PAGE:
The bill for a renewed Aruban Civil Code is currently pending approval. The bill includes a new Section (2) for a fully refurbished corporate law code, which will replace the outdated Aruban Code of Commerce.
The other Dutch Caribbean Islands Curaçao, Sint Maarten and BES (a conglomerate of Bonaire, Sint Eustatius and Saba) renewed their corporate laws years ago and are spearheading the introduction of new types of legal entities into the Dutch Caribbean corporate law.
The corporate laws of Curaçao, Sint Maarten and BES include a Private Foundation (‘Stichting Particulier Fonds’). Furthermore, as per January 1, 2012, the Trust was introduced in the Curaçao Civil Code in an attempt to attract foreigners into engaging in estate planning in Curaçao.
The Aruban bill also introduces the Trust in Section 3. However, Section 2 of the bill does not include a Private Foundation. This is noteworthy considering the fact that the Foundation and the Trust are both well suited for equity protection, and furthermore considering the fact that the equity is better protected by the Private Foundation than is the case with the Trust.
Curaçao Private Foundation
This article discusses the Curaçao Private Foundation (hereinafter: the ‘Foundation’).
Special purpose vehicle
The Foundation is a special version of a foundation.
A regular foundation is restricted in its right to make distributions. It may only make a distribution provided the distribution corres-ponds with its charitable purpose. This is known as ‘the distribution restriction’.
The distribution restriction does not apply to the Foundation. Therefore the Foundation may be used for estate planning purposes.
The Foundation offers, at the one hand, optimal equity protection against third party claims whilst, at the other hand facilitating tax-free distributions to its beneficiaries. In fact, the Foundation was introduced specifically to meet the demand in the financial market to isolate and protect personal or family equity without a restriction on distributions.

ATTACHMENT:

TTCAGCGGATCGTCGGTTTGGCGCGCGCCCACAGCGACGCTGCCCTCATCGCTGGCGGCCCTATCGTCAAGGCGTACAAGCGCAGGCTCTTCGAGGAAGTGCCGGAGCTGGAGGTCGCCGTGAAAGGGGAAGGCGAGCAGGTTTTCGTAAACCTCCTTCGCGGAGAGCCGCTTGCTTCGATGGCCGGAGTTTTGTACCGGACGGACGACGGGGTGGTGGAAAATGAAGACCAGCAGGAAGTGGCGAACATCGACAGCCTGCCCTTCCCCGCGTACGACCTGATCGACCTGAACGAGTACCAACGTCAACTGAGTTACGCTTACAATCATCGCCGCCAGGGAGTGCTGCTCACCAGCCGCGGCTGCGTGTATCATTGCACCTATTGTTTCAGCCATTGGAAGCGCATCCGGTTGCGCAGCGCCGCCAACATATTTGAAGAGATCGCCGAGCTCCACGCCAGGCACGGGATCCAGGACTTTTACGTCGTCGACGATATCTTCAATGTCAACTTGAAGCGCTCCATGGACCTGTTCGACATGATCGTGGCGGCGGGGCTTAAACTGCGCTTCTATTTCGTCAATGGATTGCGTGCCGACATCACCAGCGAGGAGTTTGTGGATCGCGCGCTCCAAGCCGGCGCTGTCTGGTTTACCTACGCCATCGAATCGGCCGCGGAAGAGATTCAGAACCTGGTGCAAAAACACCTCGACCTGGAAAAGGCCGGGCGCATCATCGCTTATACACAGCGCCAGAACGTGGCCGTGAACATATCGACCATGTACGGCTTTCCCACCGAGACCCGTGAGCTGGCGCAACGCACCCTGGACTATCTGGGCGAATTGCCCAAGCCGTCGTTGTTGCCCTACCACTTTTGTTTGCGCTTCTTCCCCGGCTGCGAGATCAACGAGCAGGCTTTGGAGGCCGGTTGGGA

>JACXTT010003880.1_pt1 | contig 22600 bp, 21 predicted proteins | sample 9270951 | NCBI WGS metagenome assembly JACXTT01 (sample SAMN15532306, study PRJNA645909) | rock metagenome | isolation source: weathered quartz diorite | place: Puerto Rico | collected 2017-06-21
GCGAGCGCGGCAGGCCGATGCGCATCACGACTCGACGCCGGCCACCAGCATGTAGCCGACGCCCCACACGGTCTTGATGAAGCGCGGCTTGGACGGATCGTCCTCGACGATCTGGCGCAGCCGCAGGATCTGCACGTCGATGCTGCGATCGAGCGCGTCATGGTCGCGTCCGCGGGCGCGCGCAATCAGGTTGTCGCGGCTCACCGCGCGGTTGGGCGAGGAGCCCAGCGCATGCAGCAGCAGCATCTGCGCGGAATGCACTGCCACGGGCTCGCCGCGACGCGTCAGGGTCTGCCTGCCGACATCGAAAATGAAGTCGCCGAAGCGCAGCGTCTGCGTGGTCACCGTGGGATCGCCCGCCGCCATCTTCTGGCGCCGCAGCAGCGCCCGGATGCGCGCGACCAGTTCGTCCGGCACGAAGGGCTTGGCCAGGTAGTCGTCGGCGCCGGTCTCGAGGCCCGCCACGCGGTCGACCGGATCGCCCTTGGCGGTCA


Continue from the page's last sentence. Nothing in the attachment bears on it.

Foundation vs Trust
The Foundation offers optimal equity protection, because it has legal entity status. It possesses both the legal and economic ownership of the equity. This is not the case with the Trust. The Trust does not have legal entity status, and does not own the equity. Legally, the ‘trustee’ has the legal ownership of the equity, whilst the economic ownership rests with the ‘beneficiary’.
The Foundation equity is not owned by the principal nor by the beneficiary. However, mentioned parties are, to a certain extent, entitled to the equity. The equity of the Foundation is therefore also referred to as ‘suspended equity’.
The Foundation is established by means of a notarial deed. For tax purposes, the principal usually remains anonymous. The Private Foundation is incorporated by a third party (the founder). In the bylaws, certain rights are granted to the founder, i.e. the founder’s rights. The rights include among others the appointment of beneficiaries; the conditions under which distributions are made, as well as the approval for amendments to the bylaws. The rights are deter-mined as transferable rights in the bylaws. Subsequently, the rights are transferred to the principal.
Letter of wishes
The principal may appoint benefi-ciaries and set further terms and conditions for distributions in the so-called Letter of Wishes.
The Letter of Wishes is not subject to legal requirements, it does not require a notarial deed and remains confidential. The principal is free to further implement and shape the Foundation as he sees fit.
At incorporation, a decision should be made on whether to opt for the fiscal transparency status or for the fiscal non-transparency status. The choice is irrevocable.